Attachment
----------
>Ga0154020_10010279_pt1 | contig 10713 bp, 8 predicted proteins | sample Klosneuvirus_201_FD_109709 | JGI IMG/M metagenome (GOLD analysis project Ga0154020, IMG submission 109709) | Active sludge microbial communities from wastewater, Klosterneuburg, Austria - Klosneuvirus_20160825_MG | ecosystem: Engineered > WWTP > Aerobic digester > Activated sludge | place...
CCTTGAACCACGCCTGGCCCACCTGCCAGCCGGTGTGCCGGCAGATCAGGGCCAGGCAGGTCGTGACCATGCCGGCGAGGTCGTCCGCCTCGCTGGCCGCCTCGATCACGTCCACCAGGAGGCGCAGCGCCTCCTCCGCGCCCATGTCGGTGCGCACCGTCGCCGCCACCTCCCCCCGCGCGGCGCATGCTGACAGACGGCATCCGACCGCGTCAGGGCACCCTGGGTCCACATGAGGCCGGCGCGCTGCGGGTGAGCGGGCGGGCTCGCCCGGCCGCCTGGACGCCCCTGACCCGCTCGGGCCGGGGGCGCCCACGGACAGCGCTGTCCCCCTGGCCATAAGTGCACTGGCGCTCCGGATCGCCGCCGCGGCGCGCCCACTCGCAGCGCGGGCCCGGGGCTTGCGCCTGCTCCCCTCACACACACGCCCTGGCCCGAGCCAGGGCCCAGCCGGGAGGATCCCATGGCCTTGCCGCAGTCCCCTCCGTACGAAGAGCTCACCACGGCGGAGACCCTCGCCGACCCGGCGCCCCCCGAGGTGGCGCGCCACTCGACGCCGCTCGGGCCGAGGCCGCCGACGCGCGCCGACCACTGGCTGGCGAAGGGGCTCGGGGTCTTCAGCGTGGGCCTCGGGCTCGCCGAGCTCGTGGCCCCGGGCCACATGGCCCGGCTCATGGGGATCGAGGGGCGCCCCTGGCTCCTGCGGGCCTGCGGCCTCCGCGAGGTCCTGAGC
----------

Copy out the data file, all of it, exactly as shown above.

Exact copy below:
>Ga0154020_10010279_pt1 | contig 10713 bp, 8 predicted proteins | sample Klosneuvirus_201_FD_109709 | JGI IMG/M metagenome (GOLD analysis project Ga0154020, IMG submission 109709) | Active sludge microbial communities from wastewater, Klosterneuburg, Austria - Klosneuvirus_20160825_MG | ecosystem: Engineered > WWTP > Aerobic digester > Activated sludge | place...
CCTTGAACCACGCCTGGCCCACCTGCCAGCCGGTGTGCCGGCAGATCAGGGCCAGGCAGGTCGTGACCATGCCGGCGAGGTCGTCCGCCTCGCTGGCCGCCTCGATCACGTCCACCAGGAGGCGCAGCGCCTCCTCCGCGCCCATGTCGGTGCGCACCGTCGCCGCCACCTCCCCCCGCGCGGCGCATGCTGACAGACGGCATCCGACCGCGTCAGGGCACCCTGGGTCCACATGAGGCCGGCGCGCTGCGGGTGAGCGGGCGGGCTCGCCCGGCCGCCTGGACGCCCCTGACCCGCTCGGGCCGGGGGCGCCCACGGACAGCGCTGTCCCCCTGGCCATAAGTGCACTGGCGCTCCGGATCGCCGCCGCGGCGCGCCCACTCGCAGCGCGGGCCCGGGGCTTGCGCCTGCTCCCCTCACACACACGCCCTGGCCCGAGCCAGGGCCCAGCCGGGAGGATCCCATGGCCTTGCCGCAGTCCCCTCCGTACGAAGAGCTCACCACGGCGGAGACCCTCGCCGACCCGGCGCCCCCCGAGGTGGCGCGCCACTCGACGCCGCTCGGGCCGAGGCCGCCGACGCGCGCCGACCACTGGCTGGCGAAGGGGCTCGGGGTCTTCAGCGTGGGCCTCGGGCTCGCCGAGCTCGTGGCCCCGGGCCACATGGCCCGGCTCATGGGGATCGAGGGGCGCCCCTGGCTCCTGCGGGCCTGCGGCCTCCGCGAGGTCCTGAGC